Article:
In the last years of the fifteenth century, an explorer set off from the Iberian Peninsula, full of grand illusions and hoping to reach India by going where no European had ever gone before. Though that statement would seem to describe the 1492 voyage of Christopher Columbus (1451-1506) to the New World, it is equally true of a less famous expeditionfrom an American perspective, at leastthat set sail five years later. This one was led by Vasco da Gama, who sailed under the Portuguese flag and rounded the southern tip of Africa to become the first European to reach the Indian subcontinent by sea.
Da Gama was born in Sines, Portugal, where his father was governor. As a member of the nobility, he led a Portuguese attack on French ships in 1492, and later served as a gentleman at the court of King Manuel I. Under the leadership of Manuel, the Portuguese continued the tradition, begun by Prince Henry the Navigator (1394-1460) and maintained sporadically ever since, of exploring the African coast. This had been done by bits and pieces, with each subsequent probe venturing just a bit further south, until Bartolomeu Dias (c. 1450-1500) had rounded the Cape of Good Hope at the continent's southern tip in 1487-1488. Now Manuel was prepared to take the bold step of passing the Cape by and sailing across thousands of miles of open sea to India. Therefore on July 7, 1498, da Gama and his crew set sail from Lisbon aboard four ships.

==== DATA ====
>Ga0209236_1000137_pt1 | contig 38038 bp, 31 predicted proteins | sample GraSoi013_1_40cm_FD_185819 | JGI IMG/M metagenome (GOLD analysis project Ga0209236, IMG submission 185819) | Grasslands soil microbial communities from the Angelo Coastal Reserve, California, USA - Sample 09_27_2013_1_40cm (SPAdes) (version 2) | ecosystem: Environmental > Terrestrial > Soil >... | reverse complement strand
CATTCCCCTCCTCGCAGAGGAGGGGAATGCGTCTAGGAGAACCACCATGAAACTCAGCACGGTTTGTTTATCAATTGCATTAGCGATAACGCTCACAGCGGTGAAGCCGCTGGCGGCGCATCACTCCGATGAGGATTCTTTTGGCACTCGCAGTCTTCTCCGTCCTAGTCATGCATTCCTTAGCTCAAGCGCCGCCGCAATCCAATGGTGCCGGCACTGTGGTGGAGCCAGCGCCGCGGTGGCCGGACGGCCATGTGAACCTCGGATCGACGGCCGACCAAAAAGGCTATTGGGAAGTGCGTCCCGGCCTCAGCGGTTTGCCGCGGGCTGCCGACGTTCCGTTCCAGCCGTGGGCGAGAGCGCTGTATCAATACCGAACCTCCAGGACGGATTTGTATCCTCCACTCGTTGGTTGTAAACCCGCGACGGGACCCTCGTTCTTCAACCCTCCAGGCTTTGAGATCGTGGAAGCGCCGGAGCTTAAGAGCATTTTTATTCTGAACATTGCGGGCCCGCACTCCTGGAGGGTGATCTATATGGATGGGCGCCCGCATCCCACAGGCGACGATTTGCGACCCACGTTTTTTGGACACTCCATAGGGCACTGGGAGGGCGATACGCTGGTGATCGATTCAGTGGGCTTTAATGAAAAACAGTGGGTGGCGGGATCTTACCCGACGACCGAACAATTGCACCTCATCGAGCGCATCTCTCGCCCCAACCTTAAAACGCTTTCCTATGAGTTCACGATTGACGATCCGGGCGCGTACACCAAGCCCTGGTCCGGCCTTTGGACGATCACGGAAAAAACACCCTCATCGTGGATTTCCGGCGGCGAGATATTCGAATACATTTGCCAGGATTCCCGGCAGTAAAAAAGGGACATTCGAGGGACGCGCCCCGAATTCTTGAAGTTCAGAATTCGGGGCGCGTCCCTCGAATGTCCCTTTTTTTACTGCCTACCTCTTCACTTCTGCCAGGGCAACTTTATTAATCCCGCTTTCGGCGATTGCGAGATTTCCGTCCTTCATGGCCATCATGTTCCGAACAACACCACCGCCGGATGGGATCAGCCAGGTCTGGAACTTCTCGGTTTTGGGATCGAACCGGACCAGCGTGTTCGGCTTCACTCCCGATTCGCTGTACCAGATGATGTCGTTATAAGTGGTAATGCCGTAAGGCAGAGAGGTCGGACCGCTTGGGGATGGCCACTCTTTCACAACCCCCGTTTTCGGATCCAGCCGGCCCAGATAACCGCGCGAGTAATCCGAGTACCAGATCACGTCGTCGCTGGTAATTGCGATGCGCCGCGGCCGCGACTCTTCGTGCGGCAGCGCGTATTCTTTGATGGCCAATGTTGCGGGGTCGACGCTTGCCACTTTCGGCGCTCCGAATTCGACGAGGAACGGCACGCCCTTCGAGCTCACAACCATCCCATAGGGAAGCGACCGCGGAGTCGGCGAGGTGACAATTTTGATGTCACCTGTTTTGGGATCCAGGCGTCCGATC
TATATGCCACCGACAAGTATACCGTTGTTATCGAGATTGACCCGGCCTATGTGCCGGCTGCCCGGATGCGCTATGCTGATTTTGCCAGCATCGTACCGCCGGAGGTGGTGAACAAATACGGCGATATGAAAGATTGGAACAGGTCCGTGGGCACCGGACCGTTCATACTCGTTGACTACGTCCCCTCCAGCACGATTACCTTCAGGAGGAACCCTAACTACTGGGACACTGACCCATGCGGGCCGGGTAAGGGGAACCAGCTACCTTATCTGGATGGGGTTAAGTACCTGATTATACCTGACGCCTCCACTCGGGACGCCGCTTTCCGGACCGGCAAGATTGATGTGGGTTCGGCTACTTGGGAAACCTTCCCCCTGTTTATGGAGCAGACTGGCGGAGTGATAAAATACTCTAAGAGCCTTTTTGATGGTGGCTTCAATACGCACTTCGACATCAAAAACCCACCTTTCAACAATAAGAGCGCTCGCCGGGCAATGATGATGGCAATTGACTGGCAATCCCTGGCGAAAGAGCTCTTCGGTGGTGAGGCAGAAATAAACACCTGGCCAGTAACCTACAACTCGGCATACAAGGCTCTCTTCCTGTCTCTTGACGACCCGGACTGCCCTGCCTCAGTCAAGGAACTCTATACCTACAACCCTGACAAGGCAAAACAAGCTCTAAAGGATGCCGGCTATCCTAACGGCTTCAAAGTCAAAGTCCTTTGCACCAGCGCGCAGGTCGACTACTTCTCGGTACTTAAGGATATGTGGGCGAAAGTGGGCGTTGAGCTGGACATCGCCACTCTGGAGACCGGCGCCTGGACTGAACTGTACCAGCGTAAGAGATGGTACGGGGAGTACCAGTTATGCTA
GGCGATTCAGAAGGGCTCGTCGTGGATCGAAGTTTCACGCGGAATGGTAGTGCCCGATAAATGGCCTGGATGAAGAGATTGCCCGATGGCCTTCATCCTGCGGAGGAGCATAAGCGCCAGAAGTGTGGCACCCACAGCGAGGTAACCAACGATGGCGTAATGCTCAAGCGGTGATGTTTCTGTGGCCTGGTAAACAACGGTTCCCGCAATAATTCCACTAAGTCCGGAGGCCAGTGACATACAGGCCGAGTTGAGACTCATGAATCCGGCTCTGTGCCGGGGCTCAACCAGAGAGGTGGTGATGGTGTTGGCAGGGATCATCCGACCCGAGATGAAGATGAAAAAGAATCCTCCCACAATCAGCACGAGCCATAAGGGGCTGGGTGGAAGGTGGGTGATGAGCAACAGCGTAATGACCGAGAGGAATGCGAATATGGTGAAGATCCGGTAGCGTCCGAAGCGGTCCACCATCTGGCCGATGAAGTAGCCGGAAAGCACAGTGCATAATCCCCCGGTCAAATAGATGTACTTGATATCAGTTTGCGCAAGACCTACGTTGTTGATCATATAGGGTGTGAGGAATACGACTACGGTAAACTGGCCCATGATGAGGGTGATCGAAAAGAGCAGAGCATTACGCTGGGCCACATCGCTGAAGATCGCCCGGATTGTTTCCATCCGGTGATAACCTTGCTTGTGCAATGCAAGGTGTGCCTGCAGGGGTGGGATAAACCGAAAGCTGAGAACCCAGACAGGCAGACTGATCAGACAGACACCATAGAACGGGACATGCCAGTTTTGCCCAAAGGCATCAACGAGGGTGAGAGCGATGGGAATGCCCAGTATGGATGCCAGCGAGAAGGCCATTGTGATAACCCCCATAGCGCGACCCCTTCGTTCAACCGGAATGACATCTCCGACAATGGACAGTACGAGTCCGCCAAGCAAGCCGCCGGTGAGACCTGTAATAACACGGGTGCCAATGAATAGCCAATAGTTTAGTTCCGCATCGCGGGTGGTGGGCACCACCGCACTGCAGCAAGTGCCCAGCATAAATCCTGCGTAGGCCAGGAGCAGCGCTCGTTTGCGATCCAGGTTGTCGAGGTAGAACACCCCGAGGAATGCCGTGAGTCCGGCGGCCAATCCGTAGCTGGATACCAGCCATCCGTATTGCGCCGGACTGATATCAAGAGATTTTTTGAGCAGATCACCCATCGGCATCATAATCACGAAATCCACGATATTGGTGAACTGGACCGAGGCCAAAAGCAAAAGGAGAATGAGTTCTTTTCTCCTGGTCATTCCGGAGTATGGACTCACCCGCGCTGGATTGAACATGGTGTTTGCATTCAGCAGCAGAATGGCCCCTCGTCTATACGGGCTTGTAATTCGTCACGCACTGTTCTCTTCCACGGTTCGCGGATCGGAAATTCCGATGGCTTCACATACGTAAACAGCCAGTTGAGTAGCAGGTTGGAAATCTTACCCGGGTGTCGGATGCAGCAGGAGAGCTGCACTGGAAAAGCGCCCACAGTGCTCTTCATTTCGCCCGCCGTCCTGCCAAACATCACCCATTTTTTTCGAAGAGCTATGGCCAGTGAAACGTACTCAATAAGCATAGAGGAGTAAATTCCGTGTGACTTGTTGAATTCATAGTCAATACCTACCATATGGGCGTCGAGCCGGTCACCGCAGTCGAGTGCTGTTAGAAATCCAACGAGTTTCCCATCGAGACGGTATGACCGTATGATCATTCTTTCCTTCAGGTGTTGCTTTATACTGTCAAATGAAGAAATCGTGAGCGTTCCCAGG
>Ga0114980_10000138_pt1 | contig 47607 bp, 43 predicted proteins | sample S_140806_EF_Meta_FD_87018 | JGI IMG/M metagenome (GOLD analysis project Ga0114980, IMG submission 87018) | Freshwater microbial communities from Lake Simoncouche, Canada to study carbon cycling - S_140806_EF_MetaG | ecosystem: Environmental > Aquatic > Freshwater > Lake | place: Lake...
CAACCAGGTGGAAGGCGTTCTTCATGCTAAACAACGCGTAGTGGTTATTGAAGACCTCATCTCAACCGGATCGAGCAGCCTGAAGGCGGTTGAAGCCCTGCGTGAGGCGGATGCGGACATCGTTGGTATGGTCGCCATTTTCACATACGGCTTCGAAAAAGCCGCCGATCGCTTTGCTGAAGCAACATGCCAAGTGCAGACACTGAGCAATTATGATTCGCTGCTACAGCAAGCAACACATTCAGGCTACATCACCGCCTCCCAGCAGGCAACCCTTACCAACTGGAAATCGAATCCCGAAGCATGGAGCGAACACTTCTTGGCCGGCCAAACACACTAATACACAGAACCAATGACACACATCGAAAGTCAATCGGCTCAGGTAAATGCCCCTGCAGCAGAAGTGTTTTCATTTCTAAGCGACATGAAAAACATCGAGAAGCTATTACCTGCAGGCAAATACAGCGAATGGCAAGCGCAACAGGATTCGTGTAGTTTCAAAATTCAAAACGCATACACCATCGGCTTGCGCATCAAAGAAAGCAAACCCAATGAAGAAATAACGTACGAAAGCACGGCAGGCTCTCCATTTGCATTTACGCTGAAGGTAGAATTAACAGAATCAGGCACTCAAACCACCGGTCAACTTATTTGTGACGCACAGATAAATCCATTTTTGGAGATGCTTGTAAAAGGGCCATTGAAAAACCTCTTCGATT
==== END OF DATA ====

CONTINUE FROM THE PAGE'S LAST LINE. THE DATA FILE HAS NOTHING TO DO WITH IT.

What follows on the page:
Their goal was the city of Calicut (not to be confused with Calcutta) on the Malabar, or southwestern, coast of India, and da Gama took with him letters of introduction both to the ruler of Calicut and to Prester John. The latter, supposedly the ruler of a Christian kingdom, is now known to have been an utterly fictitious character, created by a sort of early urban legend around 1150; but people in da Gama's time did not know that, and Manuel was convinced that Christian Portugal would...